South Africa's current account deficit peaked in 2008 just above 7% of GDP. For all of last year it was 4%. A combination of increased trade volumes and higher prices account for the narrower shortfall.
Export volumes (excluding gold) rose 6.6%, but in value terms exports rose 10.7%. Import volumes increased by 8%. This seems largely consistent with what other large commodity producers have experienced.
Often the key issue is not the size of the deficit, but how it is funded. Foreign investors bought 41.2 bln rand worth of South African stocks and bonds in Q4, more than a 50% increase over Q3.
In Q4 the rand was one of the strongest currencies against the US dollar, appreciating by about 4.2% and coupled with the carry, generated a total return of 6.1% for US-dollar based investors in Q4. The rand has stabilized here in Q1 10, posting less than a 1% gain against the greenback.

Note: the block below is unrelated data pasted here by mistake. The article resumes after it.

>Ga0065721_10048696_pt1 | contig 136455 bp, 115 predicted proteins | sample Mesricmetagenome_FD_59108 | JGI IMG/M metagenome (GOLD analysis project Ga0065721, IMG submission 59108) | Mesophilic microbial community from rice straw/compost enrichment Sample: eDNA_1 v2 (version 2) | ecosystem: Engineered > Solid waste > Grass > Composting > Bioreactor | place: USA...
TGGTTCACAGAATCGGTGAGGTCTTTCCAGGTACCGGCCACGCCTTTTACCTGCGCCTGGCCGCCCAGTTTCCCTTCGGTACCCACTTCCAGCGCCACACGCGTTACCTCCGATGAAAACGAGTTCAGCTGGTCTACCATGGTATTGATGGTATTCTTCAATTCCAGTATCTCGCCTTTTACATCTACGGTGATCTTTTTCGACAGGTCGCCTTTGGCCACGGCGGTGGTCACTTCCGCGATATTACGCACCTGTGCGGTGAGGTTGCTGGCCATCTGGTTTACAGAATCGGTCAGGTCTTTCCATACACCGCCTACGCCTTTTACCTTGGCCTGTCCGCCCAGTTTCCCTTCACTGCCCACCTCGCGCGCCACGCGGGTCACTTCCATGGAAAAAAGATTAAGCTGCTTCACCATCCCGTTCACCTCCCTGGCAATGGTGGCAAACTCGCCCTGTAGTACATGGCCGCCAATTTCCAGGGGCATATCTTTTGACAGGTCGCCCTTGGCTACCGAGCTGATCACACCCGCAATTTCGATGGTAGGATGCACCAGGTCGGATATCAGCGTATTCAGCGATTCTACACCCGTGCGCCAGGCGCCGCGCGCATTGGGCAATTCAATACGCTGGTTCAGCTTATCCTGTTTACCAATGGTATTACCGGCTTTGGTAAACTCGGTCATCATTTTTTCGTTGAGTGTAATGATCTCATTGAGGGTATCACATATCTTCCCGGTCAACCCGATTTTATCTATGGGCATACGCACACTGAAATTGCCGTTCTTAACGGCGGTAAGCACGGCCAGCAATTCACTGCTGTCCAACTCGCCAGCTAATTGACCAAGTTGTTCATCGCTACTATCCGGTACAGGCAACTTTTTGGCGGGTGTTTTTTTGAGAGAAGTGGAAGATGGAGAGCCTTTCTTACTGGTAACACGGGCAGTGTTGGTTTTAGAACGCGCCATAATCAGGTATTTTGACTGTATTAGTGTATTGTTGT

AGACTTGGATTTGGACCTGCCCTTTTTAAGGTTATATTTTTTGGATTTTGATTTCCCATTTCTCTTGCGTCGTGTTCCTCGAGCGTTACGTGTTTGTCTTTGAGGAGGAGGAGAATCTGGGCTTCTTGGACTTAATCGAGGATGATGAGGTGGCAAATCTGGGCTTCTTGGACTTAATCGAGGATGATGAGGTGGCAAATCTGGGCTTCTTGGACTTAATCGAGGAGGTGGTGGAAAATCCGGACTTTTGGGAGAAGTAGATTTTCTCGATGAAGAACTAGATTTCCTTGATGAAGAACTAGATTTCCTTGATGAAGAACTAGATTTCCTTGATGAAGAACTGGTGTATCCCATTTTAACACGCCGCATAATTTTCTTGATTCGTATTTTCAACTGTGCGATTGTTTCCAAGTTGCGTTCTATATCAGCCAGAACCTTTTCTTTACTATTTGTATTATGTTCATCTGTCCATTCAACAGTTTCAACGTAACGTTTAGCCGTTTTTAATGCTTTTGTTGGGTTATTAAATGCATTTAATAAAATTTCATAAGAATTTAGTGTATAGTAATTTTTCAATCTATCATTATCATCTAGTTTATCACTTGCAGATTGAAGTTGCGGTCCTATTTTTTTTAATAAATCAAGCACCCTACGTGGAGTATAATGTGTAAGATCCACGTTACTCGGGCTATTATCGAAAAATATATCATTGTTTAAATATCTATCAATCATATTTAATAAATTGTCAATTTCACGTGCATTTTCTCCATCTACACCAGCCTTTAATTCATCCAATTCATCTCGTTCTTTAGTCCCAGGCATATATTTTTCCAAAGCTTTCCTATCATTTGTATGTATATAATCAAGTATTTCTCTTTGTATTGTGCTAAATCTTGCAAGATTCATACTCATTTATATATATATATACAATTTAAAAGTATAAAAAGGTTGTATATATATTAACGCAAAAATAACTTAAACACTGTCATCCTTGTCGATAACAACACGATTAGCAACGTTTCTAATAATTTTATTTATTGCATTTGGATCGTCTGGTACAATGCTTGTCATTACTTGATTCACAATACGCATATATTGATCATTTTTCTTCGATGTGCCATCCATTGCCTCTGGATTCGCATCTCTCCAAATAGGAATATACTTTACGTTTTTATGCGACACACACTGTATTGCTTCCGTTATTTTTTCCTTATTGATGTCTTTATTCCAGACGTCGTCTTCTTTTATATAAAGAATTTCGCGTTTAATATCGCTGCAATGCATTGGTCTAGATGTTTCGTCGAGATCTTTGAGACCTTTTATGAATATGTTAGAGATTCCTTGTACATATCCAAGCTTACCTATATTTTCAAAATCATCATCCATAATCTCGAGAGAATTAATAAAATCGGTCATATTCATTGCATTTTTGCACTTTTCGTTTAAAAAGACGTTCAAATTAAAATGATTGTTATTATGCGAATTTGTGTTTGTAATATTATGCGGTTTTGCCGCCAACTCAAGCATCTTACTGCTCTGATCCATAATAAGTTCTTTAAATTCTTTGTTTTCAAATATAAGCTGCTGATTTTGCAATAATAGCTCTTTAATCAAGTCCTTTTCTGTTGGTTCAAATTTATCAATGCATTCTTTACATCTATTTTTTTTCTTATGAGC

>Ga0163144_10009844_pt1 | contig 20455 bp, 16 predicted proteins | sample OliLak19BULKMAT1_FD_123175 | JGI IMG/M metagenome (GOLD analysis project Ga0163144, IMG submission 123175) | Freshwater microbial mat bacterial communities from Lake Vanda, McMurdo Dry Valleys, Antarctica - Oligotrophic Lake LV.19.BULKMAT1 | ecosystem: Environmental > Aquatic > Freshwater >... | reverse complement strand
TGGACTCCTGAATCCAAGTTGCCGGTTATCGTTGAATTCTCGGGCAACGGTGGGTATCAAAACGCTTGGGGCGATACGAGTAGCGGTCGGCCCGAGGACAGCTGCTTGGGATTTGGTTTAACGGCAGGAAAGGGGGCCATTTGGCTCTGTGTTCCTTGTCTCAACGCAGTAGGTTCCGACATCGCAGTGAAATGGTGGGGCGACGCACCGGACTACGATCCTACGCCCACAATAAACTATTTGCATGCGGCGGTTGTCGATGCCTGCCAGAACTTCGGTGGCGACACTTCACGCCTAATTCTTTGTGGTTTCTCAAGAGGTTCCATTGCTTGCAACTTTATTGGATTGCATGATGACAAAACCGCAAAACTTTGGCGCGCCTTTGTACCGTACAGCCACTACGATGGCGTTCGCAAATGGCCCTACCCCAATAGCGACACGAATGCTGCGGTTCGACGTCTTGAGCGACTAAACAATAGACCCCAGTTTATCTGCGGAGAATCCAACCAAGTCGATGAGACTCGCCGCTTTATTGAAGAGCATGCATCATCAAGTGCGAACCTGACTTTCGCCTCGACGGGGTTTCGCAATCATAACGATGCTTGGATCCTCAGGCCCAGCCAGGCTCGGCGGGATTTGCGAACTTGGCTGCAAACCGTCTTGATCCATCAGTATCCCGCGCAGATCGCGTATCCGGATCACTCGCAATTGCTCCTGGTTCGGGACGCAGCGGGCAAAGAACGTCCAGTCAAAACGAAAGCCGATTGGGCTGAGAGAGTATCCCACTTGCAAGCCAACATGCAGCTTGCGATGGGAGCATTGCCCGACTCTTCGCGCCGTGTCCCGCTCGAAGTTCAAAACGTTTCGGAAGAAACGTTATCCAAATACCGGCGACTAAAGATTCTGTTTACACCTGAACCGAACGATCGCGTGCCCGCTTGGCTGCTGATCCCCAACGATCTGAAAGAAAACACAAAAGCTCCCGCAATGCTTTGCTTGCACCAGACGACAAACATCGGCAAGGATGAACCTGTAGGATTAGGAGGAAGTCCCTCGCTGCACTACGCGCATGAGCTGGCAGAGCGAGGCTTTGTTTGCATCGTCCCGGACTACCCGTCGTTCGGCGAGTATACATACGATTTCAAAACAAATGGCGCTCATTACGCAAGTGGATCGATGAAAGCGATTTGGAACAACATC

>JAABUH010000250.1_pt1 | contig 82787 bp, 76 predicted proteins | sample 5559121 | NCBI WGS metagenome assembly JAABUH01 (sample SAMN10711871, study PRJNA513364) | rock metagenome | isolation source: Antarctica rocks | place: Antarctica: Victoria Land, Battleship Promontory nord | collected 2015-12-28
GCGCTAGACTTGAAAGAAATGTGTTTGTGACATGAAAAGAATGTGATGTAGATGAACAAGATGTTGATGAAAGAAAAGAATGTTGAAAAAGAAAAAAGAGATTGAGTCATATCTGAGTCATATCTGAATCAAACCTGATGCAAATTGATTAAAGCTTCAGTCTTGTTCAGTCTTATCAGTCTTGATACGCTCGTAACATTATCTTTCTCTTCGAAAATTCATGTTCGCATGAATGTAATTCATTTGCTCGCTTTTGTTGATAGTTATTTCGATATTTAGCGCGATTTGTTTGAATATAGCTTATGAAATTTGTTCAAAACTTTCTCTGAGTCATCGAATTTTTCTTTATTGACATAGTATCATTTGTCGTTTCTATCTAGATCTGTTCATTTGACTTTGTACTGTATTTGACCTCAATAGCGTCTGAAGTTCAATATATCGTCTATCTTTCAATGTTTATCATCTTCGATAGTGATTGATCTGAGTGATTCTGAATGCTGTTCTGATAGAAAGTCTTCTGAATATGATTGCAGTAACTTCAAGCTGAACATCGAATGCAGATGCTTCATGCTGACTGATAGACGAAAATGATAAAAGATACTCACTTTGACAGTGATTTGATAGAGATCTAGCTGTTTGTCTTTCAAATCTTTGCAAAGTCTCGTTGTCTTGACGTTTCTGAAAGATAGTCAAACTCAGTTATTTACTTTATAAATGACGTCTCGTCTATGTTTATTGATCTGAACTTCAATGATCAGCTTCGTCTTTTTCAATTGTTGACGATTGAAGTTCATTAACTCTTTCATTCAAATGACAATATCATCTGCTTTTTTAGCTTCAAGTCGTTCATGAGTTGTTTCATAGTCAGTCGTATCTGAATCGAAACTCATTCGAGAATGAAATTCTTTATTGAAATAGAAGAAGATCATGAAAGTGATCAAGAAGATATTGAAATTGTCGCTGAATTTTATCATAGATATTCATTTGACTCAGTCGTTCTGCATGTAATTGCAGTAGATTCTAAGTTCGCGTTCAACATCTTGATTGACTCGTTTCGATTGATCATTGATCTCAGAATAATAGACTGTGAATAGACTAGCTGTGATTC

The currency's strength (on a trade-weighted basis) will likely be a drag on inflation. South Africa will report Feb inflation on Wednesday. The year-over-year rate is likely to slip toward 5.7% from 6.2% in January. The central bank meets on Thursday. No one expects a change in the 7% bank rate, but should the rand remain strong and price pressures ease, speculation of a rate cut might re-emerge.
Despite the favorable news, the rand has made little headway today. After yesterday's recovery, the lack of follow through today is a bit disappointing. The ZAR7.30 area provides support for the dollar. This lower end of the dollar's range has been violated a handful of times since November, but the greenback has rarely closed below it. Short-term technical indicators warn of near-term upside risk for the dollar. ZAR7.40 is roughly yesterday's high and offers initial resistance.
Disclosure: No position